However, the tradeoff for this speed is that the antigen test is less sensitive than the PCR test, meaning that coronavirus genetic material has to be present in much greater quantities before the test will pick it up. 

This increases the chance of the test displaying a false negative, although false positive results are relatively rare. The use of antigen tests is not so widespread in Germany, but the government is beginning to encourage their use in nursing homes and hospitals to regularly test staff, visitors, patients and residents. 

What about antibody tests?

Note that neither a PCR test nor an antigen test can tell you if you’ve previously had coronavirus or if you have immunity to it - only the antibody test can do that. 

What happens if I test positive for coronavirus?

If the test result is positive, both the patient and the local health authority must be informed. Then the patient must go into quarantine at home until they get a negative test result. If their condition requires it, they may be hospitalised. 

It is also important to trace all of the infected person’s contacts, in order to prevent the virus from spreading further. All known contacts will be contacted and asked to quarantine before getting themselves tested. 

Anyone who violates the obligations to report, test, provide evidence, or self-quarantine faces a fine. 

What does it mean if I get a negative test result?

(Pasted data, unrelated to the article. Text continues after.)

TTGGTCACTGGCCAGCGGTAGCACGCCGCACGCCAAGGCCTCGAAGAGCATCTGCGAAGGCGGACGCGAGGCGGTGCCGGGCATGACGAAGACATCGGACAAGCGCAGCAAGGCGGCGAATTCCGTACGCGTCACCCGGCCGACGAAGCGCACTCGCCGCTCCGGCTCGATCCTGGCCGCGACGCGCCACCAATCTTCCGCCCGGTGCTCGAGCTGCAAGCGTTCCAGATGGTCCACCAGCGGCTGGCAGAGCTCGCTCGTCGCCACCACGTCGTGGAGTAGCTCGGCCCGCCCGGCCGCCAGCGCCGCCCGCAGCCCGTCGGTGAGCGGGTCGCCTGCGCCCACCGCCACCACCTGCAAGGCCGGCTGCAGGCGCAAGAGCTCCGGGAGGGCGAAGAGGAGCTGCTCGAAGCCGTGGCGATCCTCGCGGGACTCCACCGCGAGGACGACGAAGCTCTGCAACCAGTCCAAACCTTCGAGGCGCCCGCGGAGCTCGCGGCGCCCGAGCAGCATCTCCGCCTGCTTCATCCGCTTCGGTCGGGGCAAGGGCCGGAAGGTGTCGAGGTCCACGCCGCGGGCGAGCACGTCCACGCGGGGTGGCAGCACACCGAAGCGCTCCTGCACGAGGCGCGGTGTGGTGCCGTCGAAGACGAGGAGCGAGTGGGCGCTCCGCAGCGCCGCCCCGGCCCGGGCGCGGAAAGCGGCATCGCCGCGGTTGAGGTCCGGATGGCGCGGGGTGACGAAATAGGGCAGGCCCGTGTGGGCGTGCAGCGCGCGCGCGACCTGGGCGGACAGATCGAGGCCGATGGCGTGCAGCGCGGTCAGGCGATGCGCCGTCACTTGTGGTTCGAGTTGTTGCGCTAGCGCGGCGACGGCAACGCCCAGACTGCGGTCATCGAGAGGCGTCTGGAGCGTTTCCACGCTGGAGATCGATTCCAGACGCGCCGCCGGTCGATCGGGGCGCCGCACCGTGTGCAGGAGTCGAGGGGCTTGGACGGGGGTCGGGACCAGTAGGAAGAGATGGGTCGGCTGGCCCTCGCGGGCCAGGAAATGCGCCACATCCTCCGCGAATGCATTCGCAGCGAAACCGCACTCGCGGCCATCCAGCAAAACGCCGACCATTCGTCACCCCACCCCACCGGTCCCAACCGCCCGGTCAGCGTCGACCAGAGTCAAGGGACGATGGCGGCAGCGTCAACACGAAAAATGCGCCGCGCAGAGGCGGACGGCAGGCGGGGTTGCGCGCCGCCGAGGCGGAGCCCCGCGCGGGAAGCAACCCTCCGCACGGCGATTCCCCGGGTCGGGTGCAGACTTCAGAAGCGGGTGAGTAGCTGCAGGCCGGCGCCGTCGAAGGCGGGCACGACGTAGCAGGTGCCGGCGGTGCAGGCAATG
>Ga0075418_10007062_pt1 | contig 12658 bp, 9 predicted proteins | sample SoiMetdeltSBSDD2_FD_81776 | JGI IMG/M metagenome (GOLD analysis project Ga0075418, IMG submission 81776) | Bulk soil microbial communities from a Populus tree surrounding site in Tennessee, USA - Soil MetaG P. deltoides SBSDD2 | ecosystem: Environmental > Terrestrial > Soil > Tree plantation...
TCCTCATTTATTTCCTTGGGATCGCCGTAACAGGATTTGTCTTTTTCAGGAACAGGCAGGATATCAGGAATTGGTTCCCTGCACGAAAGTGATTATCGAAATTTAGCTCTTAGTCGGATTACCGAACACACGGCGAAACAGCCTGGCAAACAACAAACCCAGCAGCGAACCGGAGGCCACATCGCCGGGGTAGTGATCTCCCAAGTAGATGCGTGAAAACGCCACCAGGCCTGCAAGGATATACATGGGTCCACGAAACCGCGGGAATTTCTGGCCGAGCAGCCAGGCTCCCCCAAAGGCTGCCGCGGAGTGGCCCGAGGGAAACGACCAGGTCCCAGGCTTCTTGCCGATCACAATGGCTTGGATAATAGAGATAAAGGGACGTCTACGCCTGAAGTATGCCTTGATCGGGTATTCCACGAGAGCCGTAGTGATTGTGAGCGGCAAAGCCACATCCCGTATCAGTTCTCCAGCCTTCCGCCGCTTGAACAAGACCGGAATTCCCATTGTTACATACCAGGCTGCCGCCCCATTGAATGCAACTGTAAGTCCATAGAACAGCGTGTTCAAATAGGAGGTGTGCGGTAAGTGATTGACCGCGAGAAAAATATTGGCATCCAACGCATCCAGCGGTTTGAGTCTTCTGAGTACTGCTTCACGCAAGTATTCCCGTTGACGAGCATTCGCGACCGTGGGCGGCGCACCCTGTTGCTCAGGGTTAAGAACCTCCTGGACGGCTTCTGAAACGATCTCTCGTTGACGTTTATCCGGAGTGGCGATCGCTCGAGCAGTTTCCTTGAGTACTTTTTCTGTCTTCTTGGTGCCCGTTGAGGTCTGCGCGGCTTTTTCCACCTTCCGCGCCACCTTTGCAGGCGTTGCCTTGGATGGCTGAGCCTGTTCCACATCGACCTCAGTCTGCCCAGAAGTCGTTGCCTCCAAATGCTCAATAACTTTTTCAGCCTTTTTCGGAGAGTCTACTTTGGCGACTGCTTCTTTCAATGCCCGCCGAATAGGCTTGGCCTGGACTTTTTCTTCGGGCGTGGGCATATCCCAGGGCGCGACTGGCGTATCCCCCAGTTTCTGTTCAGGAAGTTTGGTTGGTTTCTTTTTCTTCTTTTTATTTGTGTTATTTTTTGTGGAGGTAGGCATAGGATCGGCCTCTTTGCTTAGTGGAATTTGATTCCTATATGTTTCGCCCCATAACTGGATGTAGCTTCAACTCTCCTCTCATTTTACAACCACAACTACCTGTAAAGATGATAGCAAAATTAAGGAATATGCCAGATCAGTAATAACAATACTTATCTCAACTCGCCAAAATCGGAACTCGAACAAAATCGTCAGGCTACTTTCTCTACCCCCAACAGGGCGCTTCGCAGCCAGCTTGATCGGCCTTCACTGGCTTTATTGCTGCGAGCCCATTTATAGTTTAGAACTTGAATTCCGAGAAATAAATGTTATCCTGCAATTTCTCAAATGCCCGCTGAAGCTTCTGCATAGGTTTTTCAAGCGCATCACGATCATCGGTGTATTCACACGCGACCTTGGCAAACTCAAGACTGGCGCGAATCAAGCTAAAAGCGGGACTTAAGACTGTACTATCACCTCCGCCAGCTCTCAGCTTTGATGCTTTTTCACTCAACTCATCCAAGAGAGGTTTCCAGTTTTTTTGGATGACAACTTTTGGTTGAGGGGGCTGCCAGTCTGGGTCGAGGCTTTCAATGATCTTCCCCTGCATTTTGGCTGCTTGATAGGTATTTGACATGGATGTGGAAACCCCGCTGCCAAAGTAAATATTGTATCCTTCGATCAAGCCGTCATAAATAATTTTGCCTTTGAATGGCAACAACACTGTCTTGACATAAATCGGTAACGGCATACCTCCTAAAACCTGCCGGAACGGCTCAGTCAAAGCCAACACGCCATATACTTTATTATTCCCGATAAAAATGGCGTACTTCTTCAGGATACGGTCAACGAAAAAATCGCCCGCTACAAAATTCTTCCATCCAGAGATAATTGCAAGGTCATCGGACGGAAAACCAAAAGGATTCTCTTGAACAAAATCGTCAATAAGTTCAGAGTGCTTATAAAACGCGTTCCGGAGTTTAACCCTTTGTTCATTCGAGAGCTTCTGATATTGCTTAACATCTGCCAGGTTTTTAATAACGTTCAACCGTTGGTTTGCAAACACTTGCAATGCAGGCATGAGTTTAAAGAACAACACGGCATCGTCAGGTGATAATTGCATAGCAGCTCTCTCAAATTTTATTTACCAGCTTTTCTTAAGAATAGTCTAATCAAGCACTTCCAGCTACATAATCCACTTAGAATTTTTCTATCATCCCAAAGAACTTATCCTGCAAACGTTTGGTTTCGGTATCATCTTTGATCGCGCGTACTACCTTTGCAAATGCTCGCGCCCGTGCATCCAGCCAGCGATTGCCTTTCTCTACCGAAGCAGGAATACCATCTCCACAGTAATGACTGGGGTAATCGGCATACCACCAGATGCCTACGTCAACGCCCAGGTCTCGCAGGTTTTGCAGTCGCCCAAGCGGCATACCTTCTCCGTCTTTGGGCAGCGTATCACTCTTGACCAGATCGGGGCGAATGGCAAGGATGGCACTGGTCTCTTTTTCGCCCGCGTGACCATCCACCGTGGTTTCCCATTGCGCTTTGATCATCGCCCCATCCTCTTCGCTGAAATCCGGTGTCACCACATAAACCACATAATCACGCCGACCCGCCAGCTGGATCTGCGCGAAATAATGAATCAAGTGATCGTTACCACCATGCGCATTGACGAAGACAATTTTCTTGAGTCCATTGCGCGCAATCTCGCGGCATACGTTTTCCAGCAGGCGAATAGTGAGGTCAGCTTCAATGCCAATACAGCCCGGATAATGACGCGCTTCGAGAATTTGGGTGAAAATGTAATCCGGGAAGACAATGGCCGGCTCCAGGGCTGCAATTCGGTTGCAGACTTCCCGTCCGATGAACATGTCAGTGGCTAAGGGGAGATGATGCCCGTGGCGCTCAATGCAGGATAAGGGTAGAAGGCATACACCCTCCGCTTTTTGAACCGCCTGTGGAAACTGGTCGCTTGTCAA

Coronavirus tests are accurate, but there is still no guarantee. If you are displaying symptoms, you should self-isolate for at least five days - even if your test result was negative. Coronavirus has a long incubation period, meaning that the tests can sometimes turn up false negative results, even if someone is actually infected with coronavirus. As mentioned above, this is more likely to happen with antigen tests than PCR tests, but neither test is totally infallible. 

Even if your test comes back negative, and you are not displaying symptoms, that only means that you did not have coronavirus at the specific moment in time when the test was carried out. It is therefore important not to be filled with a false sense of security. 

You must still continue to observe the AHA + L rules (distance, hygiene, face masks and well-ventilated rooms). It’s also a good idea to install the Corona-Warn-App, which can inform you if you have come into contact with someone who has tested positive for the virus. 



Abi Carter

Abi studied History & German at the University of Manchester. She has since worked as a writer, editor and content marketeer, but still has a soft spot for museums, castles...

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BenjaminChristensen2 20:03 | 25 March 2021

Germany only has capacity to process 1 million tests a week? Denmark does over 2 million test and soon 3.5 million tests per week..